The best new car you can buy for your kids is a Honda Civic sedan.
With a base price of $15,110, Honda Motor's entry-level vehicle is one of the least expensive cars on the market. It has the highest-possible frontal crash-test scores, it gets 40 mpg on the highway, and it has the highest-possible Consumer Reports ratings for predicted reliability and accident avoidance. And, as a bonus, it was just overhauled with hip, futuristic styling that is sure to keep it as popular among teenagers as it has always been.
In compiling the slide show that follows — a guide to ten smart new cars for teenagers — the Civic stood out as the best combination of value, safety, reliability and fuel efficiency. The slide show is a list of the new cars that best combine those attributes.
The first time we published this annual feature, we received comments from readers on the order of, "Who can afford to buy their kids new cars?" While we understand this concern, the aim of this section's editors is to provide readers information about the newest vehicles on the market. Because we run this particular feature each year, we need to focus only on new cars in order to make the piece newsworthy.
However, even if used cars would require their own discussion, we should point out that the same model is ordinarily a better deal as a used car than a new one, and if you have ever wondered how teenagers in your city are driving Infinitis or BMWs, the answer is often that they bought them used — or their parents are very, very generous.
Another key variable that plays a role in the cost of giving your kid wheels is the price of insurance. Different vehicle types generate different levels of insurance rates. Sports cars, for example, cost more to protect than hatchbacks because they tend to be driven more aggressively. Boys cost more to insure than girls. Newer cars, also, are generally more expensive to insure. So, parents, make sure you comparison shop insurance as much as you do cars.
Another financial tip is to consider leasing instead of buying. Many customers find leasing deals on new cars rewarding because they often make for monthly payments that compare to those of buying, but with much better option packages. You might find that leasing deals help a new car such as the Civic, for example, or the more upscale Honda Accord(which is also in the slide show), fortify your kids in safe, relatively luxurious accommodations for reasonable payments.
And while we're talking about how to proceed at the dealership, we must say it again: get side airbags and traction/stability control. Our research shows time and again that these are not only the most-effective safety modifications you can add to your car (if they're not standard, and it's a crime that they're not standard on every car), but also something to be considered vital. Toyota Motor's entry-level Corolla sedan, minus side bags, is one of the least-safe cars on the market, in terms of crash-test performance; with side bags, it is one of the safest.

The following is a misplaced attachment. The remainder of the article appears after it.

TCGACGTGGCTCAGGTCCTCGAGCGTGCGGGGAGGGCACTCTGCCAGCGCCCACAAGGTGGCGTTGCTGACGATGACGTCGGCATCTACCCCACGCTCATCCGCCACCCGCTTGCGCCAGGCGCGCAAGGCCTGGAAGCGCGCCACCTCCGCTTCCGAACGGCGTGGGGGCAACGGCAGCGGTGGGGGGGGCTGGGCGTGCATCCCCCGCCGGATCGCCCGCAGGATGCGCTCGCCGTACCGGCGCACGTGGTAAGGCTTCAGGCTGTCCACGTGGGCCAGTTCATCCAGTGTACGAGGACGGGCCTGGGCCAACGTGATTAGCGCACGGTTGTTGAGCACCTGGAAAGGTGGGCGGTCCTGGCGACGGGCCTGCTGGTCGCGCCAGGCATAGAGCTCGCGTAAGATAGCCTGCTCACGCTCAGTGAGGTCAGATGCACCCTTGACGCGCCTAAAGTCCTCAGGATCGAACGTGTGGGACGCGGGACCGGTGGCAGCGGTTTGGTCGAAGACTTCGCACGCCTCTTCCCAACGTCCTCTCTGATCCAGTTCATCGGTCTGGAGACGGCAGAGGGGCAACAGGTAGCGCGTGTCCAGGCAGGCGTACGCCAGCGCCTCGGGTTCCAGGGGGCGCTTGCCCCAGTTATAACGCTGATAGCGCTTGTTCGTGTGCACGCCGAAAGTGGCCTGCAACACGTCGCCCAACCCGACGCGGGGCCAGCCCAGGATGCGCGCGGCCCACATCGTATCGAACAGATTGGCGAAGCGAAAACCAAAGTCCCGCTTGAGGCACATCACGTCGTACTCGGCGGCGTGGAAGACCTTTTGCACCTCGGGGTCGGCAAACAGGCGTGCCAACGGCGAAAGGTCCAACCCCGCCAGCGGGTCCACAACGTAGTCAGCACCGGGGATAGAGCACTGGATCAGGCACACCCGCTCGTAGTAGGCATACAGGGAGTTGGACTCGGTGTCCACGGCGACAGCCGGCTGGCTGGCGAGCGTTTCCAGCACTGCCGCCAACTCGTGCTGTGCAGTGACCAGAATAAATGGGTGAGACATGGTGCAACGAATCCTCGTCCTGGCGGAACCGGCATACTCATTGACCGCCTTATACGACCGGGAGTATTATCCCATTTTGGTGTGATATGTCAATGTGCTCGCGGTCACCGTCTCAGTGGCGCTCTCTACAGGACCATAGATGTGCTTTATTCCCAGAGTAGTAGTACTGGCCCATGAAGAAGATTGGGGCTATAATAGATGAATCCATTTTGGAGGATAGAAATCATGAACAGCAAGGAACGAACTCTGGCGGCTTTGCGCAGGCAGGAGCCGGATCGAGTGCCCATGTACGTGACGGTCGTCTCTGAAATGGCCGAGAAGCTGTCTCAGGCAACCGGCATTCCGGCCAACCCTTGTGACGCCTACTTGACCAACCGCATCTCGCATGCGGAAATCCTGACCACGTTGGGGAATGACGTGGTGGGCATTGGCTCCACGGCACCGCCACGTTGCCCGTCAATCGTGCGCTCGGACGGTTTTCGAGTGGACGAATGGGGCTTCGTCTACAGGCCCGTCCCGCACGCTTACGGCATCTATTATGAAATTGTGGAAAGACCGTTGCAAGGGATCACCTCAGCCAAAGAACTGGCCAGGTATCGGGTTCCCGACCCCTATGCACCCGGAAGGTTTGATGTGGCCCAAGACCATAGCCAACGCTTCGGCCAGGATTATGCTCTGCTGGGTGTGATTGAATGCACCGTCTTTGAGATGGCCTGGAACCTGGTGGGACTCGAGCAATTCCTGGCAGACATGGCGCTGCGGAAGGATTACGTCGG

Crash-test scores have, in the past, been the sole criterion for shaping our list of smart cars for teenagers. We have modified the list this year to include the other categories we have mentioned, and have added a category for accident avoidance to bring safety into sharper focus. If you want a ranking of cars with the best crash-test scores, please consult our annual feature on the safest cars.
Each car's accident avoidance rating is from Consumer Reports. That organization, in determining a car's safety, takes into account whether it has such standard equipment as antilock brakes, traction control and stability control. Consumer Reports was also the source for our predicted-reliability information, and the organization uses the same five potential scores for both reliability and accident avoidance: excellent, very good, good, fair and poor.
We excluded from consideration cars without predicted-reliability ratings, such as General Motors' affordable Chevrolet Cobalt sedan. New cars ordinarily do not have reliability ratings, as they need time to be studied.
We also ruled out including three other kinds of cars:
- Cars with base prices of $20,000 or higher.
- Cars that are headed for discontinuation or replacement, such as the Dodge Neon from DaimlerChrysler.
- Cars with serious problems, such as "fair" or "poor" Consumer Reports ratings, safety concerns reported by the National Highway Traffic Safety Administration (NHTSA) or specific warnings issued by Consumer Reports.
Additionally, we only considered including cars for which NHTSA has issued two frontal crash-test ratings, two side crash-test ratings and a rollover-resistance rating (for all ratings, NHTSA works on a scale of one to five stars).
As a final note on methodology, we should point out that cars can have variable fuel-economy figures or crash-test scores based on their equipment levels. For each vehicle, we looked at its best possible statistics.
And we would also be remiss if we did not explain the lack of SUVs in the slide show, given that some parents favor those kinds of vehicles for their commanding views of roads. In fact, when we set out to write this piece we intended to include at least two SUVs.
But we found that in addition to a dearth of cheap SUVs on the market, no SUV came close to comparing favorably with the passenger cars on our list, often because of fuel inefficiency and safety concerns. While we understand some parents' bias toward the tall trucks, SUVs do not measure up quantitatively under the criteria we feel are most important in selecting cars for teenagers.